I get extra cranky that while anyone will give you sympathy—empathy even—for having the blues in the winter around here, complaining about summer in Seattle only gets you befuddlement if not outright hostility.

You wish it were 50 degrees and raining? What is wrong with you? Go jump in a lake!

(Have I mentioned I don’t like lakes?)

Cool it already

If you, too, are a sufferer of summertime aversion, check out these scientifically untested tips on how to cope until mid-September-ish when all will be right in our world again—at least in terms of the weather.

Crank up the A/C

Seek out air conditioning during particularly trying heat waves. If you’re lucky enough to have A/C in your home, use it. If you’re among the two-thirds of Seattleites who do not, make a public library or other official designated cooling shelter your home away from home. If you’re feeling crafty and/or desperate, you can make your own air-conditioning-esque cooling device by positioning a fan to blow into a large pan filled with ice. Sit in the path of the cooler air, close your eyes, and pretend you are elsewhere. Just remember not to electrocute yourself because then you’ll feel really hot.

If it looks wilty, water it

Drink water to stay hydrated, obviously. Spray water on your skin with a spritzer bottle and sit in front of a fan. Take cool showers or baths if you can stand to. Check out your nearest spray park or wading pool. They’re not just for kids, technically speaking! If anyone looks at you funny, tell them that adults are people too and then splash them.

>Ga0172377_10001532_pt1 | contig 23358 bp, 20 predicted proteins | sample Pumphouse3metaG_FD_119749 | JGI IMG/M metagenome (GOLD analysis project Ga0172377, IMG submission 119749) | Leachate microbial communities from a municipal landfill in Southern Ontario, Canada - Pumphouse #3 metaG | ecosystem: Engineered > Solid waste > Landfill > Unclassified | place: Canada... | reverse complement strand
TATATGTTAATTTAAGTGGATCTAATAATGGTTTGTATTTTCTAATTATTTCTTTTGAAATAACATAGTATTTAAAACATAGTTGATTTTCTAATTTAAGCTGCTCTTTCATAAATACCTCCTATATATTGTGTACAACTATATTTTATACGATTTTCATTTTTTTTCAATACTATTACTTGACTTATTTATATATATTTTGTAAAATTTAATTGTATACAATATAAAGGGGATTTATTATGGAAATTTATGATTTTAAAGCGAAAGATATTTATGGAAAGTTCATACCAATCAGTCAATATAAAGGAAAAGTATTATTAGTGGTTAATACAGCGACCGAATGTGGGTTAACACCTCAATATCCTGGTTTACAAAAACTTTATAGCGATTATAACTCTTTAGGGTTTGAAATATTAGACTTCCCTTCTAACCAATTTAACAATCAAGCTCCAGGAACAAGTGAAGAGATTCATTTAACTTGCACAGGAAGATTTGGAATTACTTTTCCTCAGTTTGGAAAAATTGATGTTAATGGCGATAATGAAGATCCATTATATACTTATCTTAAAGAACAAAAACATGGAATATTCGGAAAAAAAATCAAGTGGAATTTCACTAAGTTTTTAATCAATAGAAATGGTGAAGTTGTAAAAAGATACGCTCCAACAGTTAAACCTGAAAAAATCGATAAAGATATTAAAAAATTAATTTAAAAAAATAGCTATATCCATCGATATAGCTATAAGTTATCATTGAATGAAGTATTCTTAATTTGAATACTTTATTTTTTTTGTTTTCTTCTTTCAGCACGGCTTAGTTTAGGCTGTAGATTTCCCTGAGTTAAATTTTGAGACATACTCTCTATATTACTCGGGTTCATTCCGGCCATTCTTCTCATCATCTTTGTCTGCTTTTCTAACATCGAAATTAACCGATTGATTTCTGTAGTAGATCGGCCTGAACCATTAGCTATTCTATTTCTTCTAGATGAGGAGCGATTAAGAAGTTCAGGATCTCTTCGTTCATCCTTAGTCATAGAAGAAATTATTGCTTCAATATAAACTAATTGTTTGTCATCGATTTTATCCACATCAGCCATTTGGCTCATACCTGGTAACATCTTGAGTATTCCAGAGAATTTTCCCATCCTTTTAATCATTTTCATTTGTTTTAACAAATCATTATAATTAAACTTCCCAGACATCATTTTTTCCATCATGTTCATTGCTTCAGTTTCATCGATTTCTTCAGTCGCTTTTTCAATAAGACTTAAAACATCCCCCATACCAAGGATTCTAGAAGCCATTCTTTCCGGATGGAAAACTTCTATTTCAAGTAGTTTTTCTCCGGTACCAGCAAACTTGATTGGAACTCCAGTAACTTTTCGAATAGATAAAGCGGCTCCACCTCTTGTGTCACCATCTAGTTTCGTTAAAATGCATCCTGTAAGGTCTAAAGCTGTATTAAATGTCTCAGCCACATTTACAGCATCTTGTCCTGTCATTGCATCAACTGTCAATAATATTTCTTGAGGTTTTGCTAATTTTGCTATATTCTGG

Ice, ice, baby

Put ice cubes in your water. Put ice cubes in an old-fashioned hot water bottle and place it in your bed at night. Put your bottom sheet in the freezer during the day so that it’s nice and cool for 30 seconds when you lay down at night. Spritz your top sheet with ice water if you’re like me and need a layer of bedding on top of you to be able to sleep no matter how hot the room is. If none of this sufficiently improves your life, you can always freeze yourself cryogenically until fall. (Kidding. Not legal. Among other problems.)

Cover up

The windows, that is. Shades, blinds, shutters, curtains, quilts, towels, duvets—the sky is the limit for blocking out that heat-monster in the sky. If friends or neighbors make disparaging comments about your new haphazard aesthetic, put it back on them—don’t they know “desperate chic” is all the rage?

Just say no (to beach volleyball)

Summer comes with pressure to recreate outdoors with balls and sticks and paddles no matter how uncoordinated or just plain disinclined you might be. For those of us who feel pressured to do certain activities that we don’t want to do, Evans recommends taking some time to reflect on what is most meaningful or valuable in life.

“See if it's possible to take a couple of small steps each day towards this more meaningful life. This is intrinsically rewarding and tends to help people feel better emotionally as well,” says Evans.

I’m pretty certain this means I never have to feel bad about turning down an invitation to play or watch beach volleyball ever again as long as I live.

Now if you’ll please excuse me, I’m off to put Lana Del Rey on repeat and resume my online search for plane tickets to cooler climates right where I left off last August. Hmm … would this be a good year to visit Norway? Greenland? Siberia?